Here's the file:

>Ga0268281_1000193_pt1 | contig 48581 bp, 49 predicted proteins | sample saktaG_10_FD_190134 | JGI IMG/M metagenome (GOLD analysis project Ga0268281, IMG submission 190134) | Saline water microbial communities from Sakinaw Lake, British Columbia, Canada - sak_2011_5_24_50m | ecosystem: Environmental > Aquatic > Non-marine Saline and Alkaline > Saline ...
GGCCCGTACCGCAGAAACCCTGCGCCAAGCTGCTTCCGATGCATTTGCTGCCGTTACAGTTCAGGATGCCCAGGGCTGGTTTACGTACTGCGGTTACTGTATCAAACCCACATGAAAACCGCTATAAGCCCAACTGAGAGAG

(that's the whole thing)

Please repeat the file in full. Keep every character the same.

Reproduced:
>Ga0268281_1000193_pt1 | contig 48581 bp, 49 predicted proteins | sample saktaG_10_FD_190134 | JGI IMG/M metagenome (GOLD analysis project Ga0268281, IMG submission 190134) | Saline water microbial communities from Sakinaw Lake, British Columbia, Canada - sak_2011_5_24_50m | ecosystem: Environmental > Aquatic > Non-marine Saline and Alkaline > Saline ...
GGCCCGTACCGCAGAAACCCTGCGCCAAGCTGCTTCCGATGCATTTGCTGCCGTTACAGTTCAGGATGCCCAGGGCTGGTTTACGTACTGCGGTTACTGTATCAAACCCACATGAAAACCGCTATAAGCCCAACTGAGAGAG